NSF Award: In Situ Data Analytics for Next Generation Molecular Dynamics Workflows

with No Comments

A recently funded NSF project aim to use Pegasus workflows for integrating Molecular Dynamics Simulation and analytics, so that changes in molecular properties can be detected quickly.

The project also includes workflow experts from the University of Southern California Information Sciences Institute: research director and professor Ewa Deelman and research assistant professor Rafael Ferreira da Silva. Simulation and analytics will be integrated into workflows so that changes in molecular properties can be detected quickly.

Read the press release


Abstract – Molecular dynamics simulations studying the classical time evolution of a molecular system at atomic resolution are widely recognized in the fields of chemistry, material sciences, molecular biology and drug design; these simulations are one of the most common simulations on supercomputers. Next-generation supercomputers will have dramatically higher performance than do current systems, generating more data that needs to be analyzed (i.e., in terms of number and length of molecular dynamics trajectories). The coordination of data generation and analysis cannot rely on manual, centralized approaches as it does now. This interdisciplinary project integrates research from various areas across programs such as computer science, structural molecular biosciences, and high performance computing to transform the centralized nature of the molecular dynamics analysis into a distributed approach that is predominantly performed in situ. Specifically, this effort combines machine learning and data analytics approaches, workflow management methods, and high performance computing techniques to analyze molecular dynamics data as it is generated, save to disk only what is really needed for future analysis, and annotate molecular dynamics trajectories to drive the next steps in increasingly complex simulations' workflows.

The investigators tackle the data challenge of data analysis of molecular dynamics simulations on the next-generation supercomputers by (1) creating new in situ methods to trace molecular events such as conformational changes, phase transitions, or binding events in molecular dynamics simulations at runtime by locally reducing knowledge on high-dimensional molecular organization into a set of relevant structural molecular properties; (2) designing new data representations and extend unsupervised machine learning techniques to accurately and efficiently build an explicit global organization of structural and temporal molecular properties; (3) integrating simulation and analytics into complex workflows for runtime detection of changes in structural and temporal molecular properties; and (4) developing new curriculum material, online courses, and online training material targeting data analytics. The project's harnessed knowledge of molecular structures' transformations at runtime can be used to steer simulations to more promising areas of the simulation space, identify the data that should be written to congested parallel file systems, and index generated data for retrieval and post-simulation analysis. Supported by this knowledge, molecular dynamics workflows such as replica exchange simulations, Markov state models, and the string method with swarms of trajectories can be executed "from the outside" (i.e., without reengineering the molecular dynamics code).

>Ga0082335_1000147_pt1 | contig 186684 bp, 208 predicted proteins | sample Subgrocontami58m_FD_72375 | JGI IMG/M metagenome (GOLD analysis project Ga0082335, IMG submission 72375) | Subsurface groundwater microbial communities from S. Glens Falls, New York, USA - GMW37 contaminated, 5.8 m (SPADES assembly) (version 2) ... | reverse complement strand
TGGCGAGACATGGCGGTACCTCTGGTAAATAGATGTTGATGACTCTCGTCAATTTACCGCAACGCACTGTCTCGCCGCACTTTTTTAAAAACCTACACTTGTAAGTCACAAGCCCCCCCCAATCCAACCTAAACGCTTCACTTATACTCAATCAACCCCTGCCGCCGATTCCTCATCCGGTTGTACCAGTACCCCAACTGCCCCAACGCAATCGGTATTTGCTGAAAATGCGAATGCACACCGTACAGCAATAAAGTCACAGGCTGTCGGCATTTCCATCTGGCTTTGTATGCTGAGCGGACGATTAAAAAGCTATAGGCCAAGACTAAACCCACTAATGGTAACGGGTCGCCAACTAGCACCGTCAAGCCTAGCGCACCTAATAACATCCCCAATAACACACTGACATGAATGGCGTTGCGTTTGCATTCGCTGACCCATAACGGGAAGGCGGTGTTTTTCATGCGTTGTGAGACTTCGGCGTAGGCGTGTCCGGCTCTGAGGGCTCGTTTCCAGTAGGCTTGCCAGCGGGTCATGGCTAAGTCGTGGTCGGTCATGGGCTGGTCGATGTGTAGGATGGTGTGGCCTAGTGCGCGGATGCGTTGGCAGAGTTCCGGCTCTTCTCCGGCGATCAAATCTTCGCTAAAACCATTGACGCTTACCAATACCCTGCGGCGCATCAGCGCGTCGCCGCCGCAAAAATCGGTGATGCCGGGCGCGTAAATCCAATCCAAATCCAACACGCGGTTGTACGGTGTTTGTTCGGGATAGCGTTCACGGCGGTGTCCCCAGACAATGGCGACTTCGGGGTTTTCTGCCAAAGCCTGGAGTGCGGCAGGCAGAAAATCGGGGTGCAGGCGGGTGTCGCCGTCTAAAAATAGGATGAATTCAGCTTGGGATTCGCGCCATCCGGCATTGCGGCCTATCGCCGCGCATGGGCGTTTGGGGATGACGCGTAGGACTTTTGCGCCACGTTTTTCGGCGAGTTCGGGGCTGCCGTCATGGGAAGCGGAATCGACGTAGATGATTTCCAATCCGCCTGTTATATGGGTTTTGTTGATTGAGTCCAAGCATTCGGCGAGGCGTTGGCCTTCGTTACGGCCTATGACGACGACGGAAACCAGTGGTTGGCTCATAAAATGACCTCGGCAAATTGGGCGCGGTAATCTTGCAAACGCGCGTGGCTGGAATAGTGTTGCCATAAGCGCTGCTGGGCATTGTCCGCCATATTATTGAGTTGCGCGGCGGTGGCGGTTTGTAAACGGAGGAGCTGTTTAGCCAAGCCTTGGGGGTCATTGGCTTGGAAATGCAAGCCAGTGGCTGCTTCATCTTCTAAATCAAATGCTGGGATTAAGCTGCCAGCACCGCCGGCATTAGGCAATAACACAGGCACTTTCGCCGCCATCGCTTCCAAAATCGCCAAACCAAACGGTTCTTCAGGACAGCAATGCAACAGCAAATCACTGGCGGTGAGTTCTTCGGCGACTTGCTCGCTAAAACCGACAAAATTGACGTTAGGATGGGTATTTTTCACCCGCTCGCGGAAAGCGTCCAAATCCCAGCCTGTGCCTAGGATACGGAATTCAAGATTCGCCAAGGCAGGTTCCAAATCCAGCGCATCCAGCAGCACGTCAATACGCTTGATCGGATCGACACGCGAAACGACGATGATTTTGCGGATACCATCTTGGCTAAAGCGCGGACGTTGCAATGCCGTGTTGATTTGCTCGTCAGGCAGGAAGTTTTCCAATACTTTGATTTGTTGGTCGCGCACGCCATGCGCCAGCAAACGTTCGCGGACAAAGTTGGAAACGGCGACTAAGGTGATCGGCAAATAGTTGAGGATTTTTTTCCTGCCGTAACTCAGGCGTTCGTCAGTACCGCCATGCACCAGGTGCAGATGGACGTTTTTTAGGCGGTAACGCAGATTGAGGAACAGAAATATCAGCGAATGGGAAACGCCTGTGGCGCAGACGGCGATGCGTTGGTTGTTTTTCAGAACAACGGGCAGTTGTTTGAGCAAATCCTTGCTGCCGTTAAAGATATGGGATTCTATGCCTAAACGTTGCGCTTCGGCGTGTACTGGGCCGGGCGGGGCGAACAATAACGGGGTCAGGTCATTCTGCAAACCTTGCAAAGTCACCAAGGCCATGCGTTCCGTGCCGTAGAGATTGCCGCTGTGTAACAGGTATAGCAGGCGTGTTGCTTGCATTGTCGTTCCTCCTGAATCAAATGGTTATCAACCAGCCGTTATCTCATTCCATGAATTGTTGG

Project Website: 


Investigators: Michela Taufer (PI), Ewa Deelman (co-PI), Rafael Ferreira da Silva (co-PI), Michel Cuendet (co-PI), Harel Weinstein (co-PI), Trilce Estrada (co-PI)


Start Date: October 1, 2017
End Date: September 30, 2021